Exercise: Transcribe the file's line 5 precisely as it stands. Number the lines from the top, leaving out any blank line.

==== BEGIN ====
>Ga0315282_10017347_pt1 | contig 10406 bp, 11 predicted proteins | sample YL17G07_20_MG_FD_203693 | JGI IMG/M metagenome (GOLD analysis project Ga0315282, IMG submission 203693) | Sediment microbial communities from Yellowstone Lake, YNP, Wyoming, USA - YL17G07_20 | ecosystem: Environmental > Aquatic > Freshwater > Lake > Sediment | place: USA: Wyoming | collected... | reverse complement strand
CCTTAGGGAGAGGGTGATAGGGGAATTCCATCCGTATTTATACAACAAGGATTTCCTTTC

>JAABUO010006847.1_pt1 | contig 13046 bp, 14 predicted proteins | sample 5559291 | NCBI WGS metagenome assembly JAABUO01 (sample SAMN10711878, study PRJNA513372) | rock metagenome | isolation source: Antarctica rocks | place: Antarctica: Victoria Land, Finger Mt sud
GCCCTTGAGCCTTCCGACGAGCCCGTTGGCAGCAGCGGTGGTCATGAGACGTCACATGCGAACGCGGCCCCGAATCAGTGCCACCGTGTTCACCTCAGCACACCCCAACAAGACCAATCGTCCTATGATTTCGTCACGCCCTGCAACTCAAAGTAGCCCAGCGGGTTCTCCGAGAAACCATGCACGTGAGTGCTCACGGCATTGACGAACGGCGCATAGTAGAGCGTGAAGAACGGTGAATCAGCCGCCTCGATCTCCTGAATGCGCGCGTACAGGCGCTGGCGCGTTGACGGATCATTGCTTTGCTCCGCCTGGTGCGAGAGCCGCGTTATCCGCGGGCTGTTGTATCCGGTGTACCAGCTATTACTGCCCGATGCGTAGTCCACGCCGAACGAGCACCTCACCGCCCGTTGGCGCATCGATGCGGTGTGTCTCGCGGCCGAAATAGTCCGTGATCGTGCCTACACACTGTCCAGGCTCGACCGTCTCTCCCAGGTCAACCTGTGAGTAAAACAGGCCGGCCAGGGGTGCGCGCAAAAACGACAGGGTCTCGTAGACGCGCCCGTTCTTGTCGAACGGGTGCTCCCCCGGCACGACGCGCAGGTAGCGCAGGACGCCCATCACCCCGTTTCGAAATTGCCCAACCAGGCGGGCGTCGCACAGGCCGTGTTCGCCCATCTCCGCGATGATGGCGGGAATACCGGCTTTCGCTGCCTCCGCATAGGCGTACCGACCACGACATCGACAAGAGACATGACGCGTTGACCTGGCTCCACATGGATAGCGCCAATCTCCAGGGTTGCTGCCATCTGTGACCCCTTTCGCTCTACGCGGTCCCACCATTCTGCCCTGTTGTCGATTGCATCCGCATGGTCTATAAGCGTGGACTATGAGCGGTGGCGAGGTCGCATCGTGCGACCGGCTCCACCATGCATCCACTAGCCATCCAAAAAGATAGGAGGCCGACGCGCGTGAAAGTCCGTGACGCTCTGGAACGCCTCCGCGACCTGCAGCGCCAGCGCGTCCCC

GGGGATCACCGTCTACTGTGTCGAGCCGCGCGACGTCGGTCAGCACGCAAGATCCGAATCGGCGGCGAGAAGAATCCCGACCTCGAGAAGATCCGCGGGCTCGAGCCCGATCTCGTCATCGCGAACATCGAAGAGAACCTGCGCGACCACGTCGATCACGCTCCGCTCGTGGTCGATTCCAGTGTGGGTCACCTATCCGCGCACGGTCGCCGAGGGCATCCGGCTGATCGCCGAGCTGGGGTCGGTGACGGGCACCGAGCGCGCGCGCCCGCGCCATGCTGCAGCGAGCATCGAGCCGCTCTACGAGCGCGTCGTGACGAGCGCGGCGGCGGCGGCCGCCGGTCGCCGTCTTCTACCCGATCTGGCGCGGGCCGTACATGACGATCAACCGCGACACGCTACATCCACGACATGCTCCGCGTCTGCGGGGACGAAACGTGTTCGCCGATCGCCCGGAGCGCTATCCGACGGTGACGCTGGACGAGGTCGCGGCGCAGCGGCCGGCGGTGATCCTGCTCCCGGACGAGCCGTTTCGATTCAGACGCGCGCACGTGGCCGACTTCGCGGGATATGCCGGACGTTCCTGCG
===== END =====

GGGGATCACCGTCTACTGTGTCGAGCCGCGCGACGTCGGTCAGCACGCAAGATCCGAATCGGCGGCGAGAAGAATCCCGACCTCGAGAAGATCCGCGGGCTCGAGCCCGATCTCGTCATCGCGAACATCGAAGAGAACCTGCGCGACCACGTCGATCACGCTCCGCTCGTGGTCGATTCCAGTGTGGGTCACCTATCCGCGCACGGTCGCCGAGGGCATCCGGCTGATCGCCGAGCTGGGGTCGGTGACGGGCACCGAGCGCGCGCGCCCGCGCCATGCTGCAGCGAGCATCGAGCCGCTCTACGAGCGCGTCGTGACGAGCGCGGCGGCGGCGGCCGCCGGTCGCCGTCTTCTACCCGATCTGGCGCGGGCCGTACATGACGATCAACCGCGACACGCTACATCCACGACATGCTCCGCGTCTGCGGGGACGAAACGTGTTCGCCGATCGCCCGGAGCGCTATCCGACGGTGACGCTGGACGAGGTCGCGGCGCAGCGGCCGGCGGTGATCCTGCTCCCGGACGAGCCGTTTCGATTCAGACGCGCGCACGTGGCCGACTTCGCGGGATATGCCGGACGTTCCTGCG